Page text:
"The ARRB's Public Hearing on the Zapruder film that C-SPAN televised on April 2, 1997 was seen by a former NPIC employee named Morgan Bennett Hunter (hereafter referred to as "Ben"), who was still employed by the CIA in 1997 in another capacity. His wife, who was also CIA, relayed to the CIA's Historical Review Group (HRG) that her husband had been involved in events related to the Zapruder film at NPIC the weekend of the assassination, as well as the name of her husband's supervisor at that event, Mr. Homer A. McMahon. HRG (represented by Mr. Barry Harrelson) then dutifully informed the ARRB staff that the HRG was aware of two witnesses to the handling of the film at NPIC the weekend of the assassination, and provided both of their names to us. In relatively short order, the CIA cleared both men to talk to us." P 1221

"Both men recalled that they were called in to work at NPIC the weekend of the assassination "a couple of days" or so after the assassination, but before the President's funeral, and that they worked throughout the night into the next morning to complete their assigned work on a home movie taken of the assassination (which no one called 'the Zapruder film' at the time, but which they both subsequently identified as that when they saw the surviving briefing board panels in 1997). The essentials of the event they both described are summarized below:

McMahon was the Head of the NPIC Color Lab in 1963, and Ben Hunter, his assistant that night, was a relatively new CIA employee who had just left active duty as an enlisted man with the U.S. Air Force at Offut Air Force Base in Nebraska (SAC headquarters). Hunter began working with NPIC on December 17, 1962, and helped NPIC relocate from the Steuart Motors building (a Ford dealership used for cover) in downtown Washington into its new quarters in building 213 at the Navy Yard in Washington D.C. on January 1, 1963. Robert F. Kennedy apparently had an old warehouse converted into NPIC's new, more secure location inside the Navy Yard following a 90-day crash renovation and conversion, following the Cuban Missile Crisis in 1962. In 1997, building 213 was still a nondescript-looking building with its windows bricked up, located across the street from the Navy Yard 'Metro' (i.e., subway) station in southeast D.C., and it was still dedicated to photography, except that in 1997 it was the home of NIMA, the National Imagery and Mapping Agency.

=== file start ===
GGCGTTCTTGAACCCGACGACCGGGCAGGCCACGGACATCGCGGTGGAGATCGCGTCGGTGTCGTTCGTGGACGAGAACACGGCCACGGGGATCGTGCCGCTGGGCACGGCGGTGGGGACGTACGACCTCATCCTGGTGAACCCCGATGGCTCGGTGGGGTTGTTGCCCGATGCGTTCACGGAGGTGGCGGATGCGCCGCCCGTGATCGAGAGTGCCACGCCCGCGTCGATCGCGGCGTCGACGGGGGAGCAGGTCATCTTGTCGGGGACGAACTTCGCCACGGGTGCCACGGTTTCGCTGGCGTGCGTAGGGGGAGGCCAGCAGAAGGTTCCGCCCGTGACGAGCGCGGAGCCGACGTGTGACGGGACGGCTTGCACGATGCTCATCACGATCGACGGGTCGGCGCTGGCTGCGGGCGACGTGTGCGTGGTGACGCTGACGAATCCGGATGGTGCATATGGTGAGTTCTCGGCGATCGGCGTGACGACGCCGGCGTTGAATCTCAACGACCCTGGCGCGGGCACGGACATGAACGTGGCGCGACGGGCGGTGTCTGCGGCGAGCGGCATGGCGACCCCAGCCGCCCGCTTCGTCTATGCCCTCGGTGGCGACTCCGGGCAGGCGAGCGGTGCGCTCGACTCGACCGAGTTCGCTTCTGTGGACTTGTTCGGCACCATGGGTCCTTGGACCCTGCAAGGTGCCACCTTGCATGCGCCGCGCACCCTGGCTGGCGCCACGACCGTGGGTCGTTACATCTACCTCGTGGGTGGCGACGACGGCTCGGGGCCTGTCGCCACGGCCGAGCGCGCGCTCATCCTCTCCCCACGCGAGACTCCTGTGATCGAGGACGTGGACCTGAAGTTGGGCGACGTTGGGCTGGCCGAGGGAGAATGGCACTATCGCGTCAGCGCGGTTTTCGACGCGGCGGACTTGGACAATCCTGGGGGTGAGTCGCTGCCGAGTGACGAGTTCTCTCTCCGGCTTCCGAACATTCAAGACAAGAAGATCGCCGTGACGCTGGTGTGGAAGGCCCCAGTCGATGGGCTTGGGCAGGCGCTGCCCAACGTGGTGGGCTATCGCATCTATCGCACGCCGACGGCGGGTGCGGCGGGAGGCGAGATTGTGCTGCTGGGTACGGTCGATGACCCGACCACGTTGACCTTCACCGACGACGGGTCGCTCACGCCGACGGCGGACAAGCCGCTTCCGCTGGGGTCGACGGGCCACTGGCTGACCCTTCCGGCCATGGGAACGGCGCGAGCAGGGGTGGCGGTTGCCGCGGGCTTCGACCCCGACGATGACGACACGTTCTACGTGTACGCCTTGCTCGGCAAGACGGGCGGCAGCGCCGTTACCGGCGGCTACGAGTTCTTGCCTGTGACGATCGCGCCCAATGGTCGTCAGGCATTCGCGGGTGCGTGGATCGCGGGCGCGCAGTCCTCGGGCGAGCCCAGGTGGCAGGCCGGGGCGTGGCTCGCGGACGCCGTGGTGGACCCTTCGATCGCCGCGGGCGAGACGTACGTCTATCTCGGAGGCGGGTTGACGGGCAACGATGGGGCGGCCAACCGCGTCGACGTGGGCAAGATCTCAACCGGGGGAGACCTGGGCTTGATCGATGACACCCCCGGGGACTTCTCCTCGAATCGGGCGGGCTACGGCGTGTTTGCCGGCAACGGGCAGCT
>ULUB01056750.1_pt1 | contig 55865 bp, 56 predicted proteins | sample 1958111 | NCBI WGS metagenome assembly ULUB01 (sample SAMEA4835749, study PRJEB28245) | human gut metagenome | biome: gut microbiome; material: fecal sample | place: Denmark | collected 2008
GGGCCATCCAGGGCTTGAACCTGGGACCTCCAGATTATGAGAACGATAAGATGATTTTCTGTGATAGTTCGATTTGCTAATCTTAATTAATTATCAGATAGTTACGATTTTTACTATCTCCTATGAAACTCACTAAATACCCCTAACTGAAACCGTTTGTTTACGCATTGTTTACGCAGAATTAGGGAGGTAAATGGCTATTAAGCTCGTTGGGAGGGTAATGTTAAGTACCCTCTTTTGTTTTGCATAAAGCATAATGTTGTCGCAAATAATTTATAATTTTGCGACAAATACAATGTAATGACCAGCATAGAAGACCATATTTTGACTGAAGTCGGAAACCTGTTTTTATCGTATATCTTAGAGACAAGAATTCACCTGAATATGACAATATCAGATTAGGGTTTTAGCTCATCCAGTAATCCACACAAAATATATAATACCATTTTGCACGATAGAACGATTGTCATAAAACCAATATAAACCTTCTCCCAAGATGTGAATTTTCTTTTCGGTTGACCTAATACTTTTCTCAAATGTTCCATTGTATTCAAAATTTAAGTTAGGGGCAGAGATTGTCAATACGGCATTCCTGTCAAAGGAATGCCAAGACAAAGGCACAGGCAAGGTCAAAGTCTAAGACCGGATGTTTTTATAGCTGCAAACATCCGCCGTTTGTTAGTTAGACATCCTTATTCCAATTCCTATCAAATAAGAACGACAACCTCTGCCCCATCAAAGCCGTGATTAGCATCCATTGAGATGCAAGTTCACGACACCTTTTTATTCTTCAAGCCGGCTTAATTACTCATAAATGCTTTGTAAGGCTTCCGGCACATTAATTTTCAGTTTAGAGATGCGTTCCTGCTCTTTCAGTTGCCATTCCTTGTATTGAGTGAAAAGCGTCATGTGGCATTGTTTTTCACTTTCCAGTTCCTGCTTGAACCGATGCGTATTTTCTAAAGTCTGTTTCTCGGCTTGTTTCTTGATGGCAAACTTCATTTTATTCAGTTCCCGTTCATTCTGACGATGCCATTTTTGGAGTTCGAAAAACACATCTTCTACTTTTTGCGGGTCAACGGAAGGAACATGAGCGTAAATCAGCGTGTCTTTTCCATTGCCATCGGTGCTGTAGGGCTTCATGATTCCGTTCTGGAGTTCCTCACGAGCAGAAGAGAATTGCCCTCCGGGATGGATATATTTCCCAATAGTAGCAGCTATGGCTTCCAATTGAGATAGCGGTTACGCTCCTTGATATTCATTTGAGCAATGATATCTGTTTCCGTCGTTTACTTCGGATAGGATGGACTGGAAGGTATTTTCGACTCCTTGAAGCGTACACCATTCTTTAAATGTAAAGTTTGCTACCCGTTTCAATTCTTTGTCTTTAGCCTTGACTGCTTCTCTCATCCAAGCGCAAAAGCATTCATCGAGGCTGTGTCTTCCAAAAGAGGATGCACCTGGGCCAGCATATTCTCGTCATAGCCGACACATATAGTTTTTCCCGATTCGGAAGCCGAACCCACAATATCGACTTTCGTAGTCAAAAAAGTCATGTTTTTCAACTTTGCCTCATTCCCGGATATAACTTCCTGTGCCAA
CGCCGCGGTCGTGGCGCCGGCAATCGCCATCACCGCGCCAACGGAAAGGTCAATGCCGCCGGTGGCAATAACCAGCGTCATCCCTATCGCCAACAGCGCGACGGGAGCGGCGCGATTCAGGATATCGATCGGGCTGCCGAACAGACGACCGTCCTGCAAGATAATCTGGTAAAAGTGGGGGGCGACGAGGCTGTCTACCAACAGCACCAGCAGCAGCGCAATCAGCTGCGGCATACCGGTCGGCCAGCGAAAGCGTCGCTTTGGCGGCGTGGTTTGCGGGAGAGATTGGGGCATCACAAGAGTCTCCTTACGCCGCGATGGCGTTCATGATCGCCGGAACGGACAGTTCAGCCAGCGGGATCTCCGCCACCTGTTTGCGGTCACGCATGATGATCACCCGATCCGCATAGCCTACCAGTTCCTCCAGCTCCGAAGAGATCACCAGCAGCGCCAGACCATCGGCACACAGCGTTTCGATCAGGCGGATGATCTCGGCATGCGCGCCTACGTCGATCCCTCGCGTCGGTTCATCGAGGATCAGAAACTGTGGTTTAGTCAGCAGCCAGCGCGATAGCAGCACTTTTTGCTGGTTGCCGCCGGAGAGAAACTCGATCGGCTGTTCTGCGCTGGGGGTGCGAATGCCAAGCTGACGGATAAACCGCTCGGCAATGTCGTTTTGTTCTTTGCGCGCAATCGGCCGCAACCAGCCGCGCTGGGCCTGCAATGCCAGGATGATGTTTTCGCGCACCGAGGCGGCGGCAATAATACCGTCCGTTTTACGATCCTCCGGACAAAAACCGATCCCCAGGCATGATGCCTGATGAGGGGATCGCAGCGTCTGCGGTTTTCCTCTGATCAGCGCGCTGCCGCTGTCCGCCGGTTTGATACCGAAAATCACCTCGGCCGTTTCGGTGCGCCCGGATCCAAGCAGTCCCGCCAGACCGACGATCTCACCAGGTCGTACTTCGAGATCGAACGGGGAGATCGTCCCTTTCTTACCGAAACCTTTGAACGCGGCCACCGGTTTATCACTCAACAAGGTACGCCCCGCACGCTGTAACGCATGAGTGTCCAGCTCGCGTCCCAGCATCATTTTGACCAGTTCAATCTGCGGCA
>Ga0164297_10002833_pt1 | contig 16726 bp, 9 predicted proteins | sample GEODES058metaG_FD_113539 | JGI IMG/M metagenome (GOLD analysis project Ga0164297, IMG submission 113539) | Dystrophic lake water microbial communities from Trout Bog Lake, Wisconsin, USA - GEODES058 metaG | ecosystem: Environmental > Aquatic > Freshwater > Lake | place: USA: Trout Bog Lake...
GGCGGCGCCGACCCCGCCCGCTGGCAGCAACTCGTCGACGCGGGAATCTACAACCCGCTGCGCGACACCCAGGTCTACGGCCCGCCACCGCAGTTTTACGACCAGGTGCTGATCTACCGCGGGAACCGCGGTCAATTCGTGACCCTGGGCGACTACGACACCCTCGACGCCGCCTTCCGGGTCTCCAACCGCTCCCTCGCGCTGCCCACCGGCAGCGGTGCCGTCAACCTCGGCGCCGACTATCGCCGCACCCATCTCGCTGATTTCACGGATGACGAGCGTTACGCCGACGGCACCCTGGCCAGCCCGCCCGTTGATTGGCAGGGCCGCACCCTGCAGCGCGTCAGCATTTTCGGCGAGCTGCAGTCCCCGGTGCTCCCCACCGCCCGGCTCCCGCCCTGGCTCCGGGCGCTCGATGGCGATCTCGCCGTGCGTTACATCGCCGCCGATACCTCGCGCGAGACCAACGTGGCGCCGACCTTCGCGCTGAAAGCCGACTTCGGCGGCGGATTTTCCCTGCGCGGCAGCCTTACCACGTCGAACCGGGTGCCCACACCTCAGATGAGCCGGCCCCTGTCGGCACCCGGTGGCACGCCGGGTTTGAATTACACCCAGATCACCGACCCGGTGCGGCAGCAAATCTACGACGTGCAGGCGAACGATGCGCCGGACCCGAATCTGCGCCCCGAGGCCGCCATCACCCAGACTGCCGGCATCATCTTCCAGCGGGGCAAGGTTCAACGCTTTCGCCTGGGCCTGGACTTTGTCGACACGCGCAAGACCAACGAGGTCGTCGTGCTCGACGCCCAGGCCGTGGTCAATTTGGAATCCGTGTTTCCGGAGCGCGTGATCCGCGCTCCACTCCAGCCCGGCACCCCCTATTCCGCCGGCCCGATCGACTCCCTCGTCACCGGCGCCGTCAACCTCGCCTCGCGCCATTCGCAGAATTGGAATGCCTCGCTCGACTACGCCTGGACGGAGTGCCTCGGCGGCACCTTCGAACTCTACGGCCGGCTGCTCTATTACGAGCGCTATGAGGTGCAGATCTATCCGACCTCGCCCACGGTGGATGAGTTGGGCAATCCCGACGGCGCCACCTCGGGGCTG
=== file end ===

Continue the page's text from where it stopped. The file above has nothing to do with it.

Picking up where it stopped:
In 1963, McMahon stressed, the existence of the NPIC was so sensitive that he was not allowed to tell anyone that he worked at NPIC—in fact, he was required to use the CIA as his cover. While the CIA paid his salary, he was secretly an NPIC employee, working for a subdivision of the Agency whose existence was still secret" P 1222

"McMahon made clear that the reason he was so certain about the location where the

film was developed was because the Secret Service agent used the in-house code name for a state-of-the-art CIA-funded Kodak photo lab at Rochester when he described where the film had been developed. The code word had only one possible meaning, and that meaning precisely identified that site as the CIA lab at Kodak's industrial facility in Rochester, New York. [When the CIA's HRG found out that McMahon had used the still-current code name for the facility in Rochester, they demanded that the ARRB excise the code name of the CIA's Kodak-manned Rochester photo lab from the audiotape that was to be released to the public, which I dutifully did. Any researcher who listens to the Archives recording of the July 14, 1997 interview will not hear the name of the facility on that tape, for this reason. However, there is also an unredacted tape in the JFK Records Collection — the original — which does contain Homer McMahon's coded reference to the CIA's Kodak-run lab in Rochester.]…"

"Homer McMahon consistently claimed that he had enlarged individual frames from the original film, and that he recalled it was a 16 mm wide unslit double 8 home movie. During the first McMahon interview, he stated he was "sure we had the original film," because "we had to flip it over to see the image on the other side in the correct orientation." McMahon confirmed this recollection of an unslit double 8 home movie with opposing image strips during his in-person interview which was tape recorded on July 14, 1997…"

"…Although McMahon personally thought he saw JFK reacting to 6 to 8 shots fired from at least three directions, he said that the Secret Service agent arrived with his mind made up that only three shots had been fired, and that they all came from the Texas School Book Depository, behind the limousine." P 1224